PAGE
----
America Finally Hears the Case for the Victim on First Day of Steubenville Trial

After months of anonymous lobbying on her behalf, the 16-year-old girl had Ohio juvenile prosecutors tell her side of the story on Wednesday afternoon, as the prosecution delivered an emotional and graphic opening statement. The defense stayed quiet with its date-rape-doesn't-exist strategy, even as the suspects appeared in public together for the first time.

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After months of anonymous lobbying on her behalf from the hackers at Anonymous and sexual-assault groups around the country, the 16-year-old alleged victim in the Steubenville rape scandal finally had Ohio juvenile prosecutors tell her side of the story on Wednesday afternoon, as the prosecution delivered an emotional and graphic opening statement. The defense stayed quiet with its date-rape-doesn't-exist strategy, even as many of those following the case so closely finally saw the two accused high-school football players for the first time.

"There will be challenges for everybody in this case," Special Prosecutor Marianne Hemmeter told Judge Tom Lipps during a packed session at Jefferson County juvenile court, with a silent protest from Occupy Steubenville carrying on outside. "Holding these two responsible for what they did — that will be the easiest you will make." Hemmeter's opening salvo was unflinching — she named the victim as a courtroom video feed sent  it around the Internet, she repeated the word "degradation," and she spared no details about how suspects Trent Mays and Ma'lik Richmond "repeatedly violated" the victim (who will likely not be named by the media, as is custom with alleged victims of sexual assault).

As we reported in our in-depth trial preview earlier on Wednesday, Hemmeter and her fellow prosecutor have been silent in the press and about the investigation, even as hackers tried to piece together clues. But within the first 30 minutes of the trial picking up in earnest after an hour-long recess, Hemmeter introduced evidence beyond what a rapt nation has seen on Instagram (above) and YouTube: she submitted as evidence and projected onto the courtroom wall two naked pictures of the victim, one allegedly taken and sent from the phone of Mays, the suspect facing multiple charges. "The person ushering her [to the bathroom] was Trent Mays," said Hemmeter, insisting that the Steubenville High quarterback was present when the alleged victim realized she was inebriated beyond control. There is also a blanket with the alleged victim's DNA.

Hemmeter also reiterated the controversial pre-trial testimony from three Steubenville High athletes who said that the alleged victim was not conscious while being attacked. Hemmeter said, rather graphically:

You heard the testimony that in the car, Trent Mays unzipped her shorts and slipped his finger into her vagina ... They [witnesses] will tell you that Trent Mays tried to put his penis in her mouth and you'll hear that Ma'lik Richmond was down by her feet and inserted two fingers into her vagina while she lay motionless.

So it's now finally clear that the prosecution will rely on the pre-trial testimony and on social-media evidence we haven't yet scene, all in an effort to discount the increasingly strong — if increasingly vile — strategy from the defense for Mays and Richmond. The defense was granted a last-minute appeal on Tuesday night to subpoena three of the alleged victim's friends who apparently made incriminating statements to police that she had made plans to meet up with Mays and that she "was completely fine" the morning after. That would seem to give the defense its own trio of star witnesses from West Virginia, testifying against their "best friend," to counter the prosecution's three star athletes, who appear to be doing the same. The defense withdrew a motion to dismiss the trial early on in the proceedings Wednesday.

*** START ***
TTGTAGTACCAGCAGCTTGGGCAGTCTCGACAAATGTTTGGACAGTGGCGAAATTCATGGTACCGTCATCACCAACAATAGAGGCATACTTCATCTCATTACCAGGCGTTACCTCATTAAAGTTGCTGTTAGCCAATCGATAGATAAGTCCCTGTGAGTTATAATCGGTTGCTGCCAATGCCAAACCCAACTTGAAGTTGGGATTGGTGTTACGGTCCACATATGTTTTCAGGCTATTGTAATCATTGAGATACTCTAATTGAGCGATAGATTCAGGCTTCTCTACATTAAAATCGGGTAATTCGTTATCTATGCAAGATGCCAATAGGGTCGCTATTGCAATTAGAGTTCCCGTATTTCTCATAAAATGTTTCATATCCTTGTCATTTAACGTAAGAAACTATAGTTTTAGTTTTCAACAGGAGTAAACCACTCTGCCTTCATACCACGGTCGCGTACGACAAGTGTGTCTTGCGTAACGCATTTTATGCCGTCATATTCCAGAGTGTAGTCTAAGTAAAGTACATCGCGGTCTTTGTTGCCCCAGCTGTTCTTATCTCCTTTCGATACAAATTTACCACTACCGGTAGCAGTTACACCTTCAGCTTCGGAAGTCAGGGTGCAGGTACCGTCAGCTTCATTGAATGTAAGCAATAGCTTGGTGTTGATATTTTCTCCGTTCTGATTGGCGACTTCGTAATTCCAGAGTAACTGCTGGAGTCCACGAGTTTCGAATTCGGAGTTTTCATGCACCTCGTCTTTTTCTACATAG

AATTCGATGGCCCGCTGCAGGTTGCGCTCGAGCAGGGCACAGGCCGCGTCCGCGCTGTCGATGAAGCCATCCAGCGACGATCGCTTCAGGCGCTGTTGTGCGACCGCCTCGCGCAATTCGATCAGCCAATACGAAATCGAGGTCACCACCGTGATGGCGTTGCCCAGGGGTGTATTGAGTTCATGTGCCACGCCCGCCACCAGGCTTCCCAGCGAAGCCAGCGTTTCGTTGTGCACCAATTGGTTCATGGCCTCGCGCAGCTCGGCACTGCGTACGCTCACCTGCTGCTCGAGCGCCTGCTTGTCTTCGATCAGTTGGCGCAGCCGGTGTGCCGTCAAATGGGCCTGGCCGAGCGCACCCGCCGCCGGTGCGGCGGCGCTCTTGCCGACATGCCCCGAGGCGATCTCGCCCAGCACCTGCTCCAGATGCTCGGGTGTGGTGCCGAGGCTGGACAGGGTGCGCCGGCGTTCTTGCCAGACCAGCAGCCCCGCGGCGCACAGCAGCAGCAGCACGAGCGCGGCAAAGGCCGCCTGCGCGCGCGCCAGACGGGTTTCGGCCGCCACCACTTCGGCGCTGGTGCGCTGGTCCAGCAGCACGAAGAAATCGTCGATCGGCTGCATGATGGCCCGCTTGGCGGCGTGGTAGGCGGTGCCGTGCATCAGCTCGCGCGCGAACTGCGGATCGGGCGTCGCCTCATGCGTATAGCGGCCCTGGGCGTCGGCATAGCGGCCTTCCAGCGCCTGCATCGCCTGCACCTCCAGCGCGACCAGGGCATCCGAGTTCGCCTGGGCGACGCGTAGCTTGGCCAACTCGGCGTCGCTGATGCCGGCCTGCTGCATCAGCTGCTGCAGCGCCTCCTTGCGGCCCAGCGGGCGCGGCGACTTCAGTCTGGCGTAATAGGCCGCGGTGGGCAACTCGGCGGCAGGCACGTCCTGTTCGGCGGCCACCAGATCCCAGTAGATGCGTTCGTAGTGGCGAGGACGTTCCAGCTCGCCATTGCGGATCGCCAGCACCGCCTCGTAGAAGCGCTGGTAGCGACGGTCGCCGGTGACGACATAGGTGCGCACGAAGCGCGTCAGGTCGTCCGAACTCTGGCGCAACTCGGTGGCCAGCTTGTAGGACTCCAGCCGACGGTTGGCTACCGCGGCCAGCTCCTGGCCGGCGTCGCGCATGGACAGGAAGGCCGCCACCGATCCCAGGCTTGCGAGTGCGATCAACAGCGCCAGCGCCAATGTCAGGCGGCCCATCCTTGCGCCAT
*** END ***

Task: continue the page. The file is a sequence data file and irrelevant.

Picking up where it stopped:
The defense has been standing by its argument that the alleged victim consented to the attack — by way of that plan, and sending a text message to Mays afterward — but it's been making its case more in in the press than in the courtroom, that the victim "was making decisions, cognitive choices ... She didn't affirmatively say no" and that "the person who is the accuser here is silent just as she was that night, and that's because there was consent." After Hemmeter's opening statement for the prosecution, Walter Madison, the attorney for Richmond (pictured above) who has scoffed at the photographic evidence available in public so far — "We don't care what it looks like," he told ABC News of a notorious Instagram photo of the girl dangling between the two suspects — did not mention the consent defense, and in fact declined to give an opening statement for his client. One of Mays's two attorneys, Brian Duncan, did have a brief opening statement prepared: "Our position has remain unchanged. Trent Mays did not rape the young lady in question," Duncan said.

The trial is continuing with motions and real witnesses this afternoon, and while several of those (often underage) witnesses have requested not to be shown on the cameras inside the courtroom (which were allowed by Lipps, the visiting judge), you can follow along with the live feed here:

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This article is from the archive of our partner The Wire.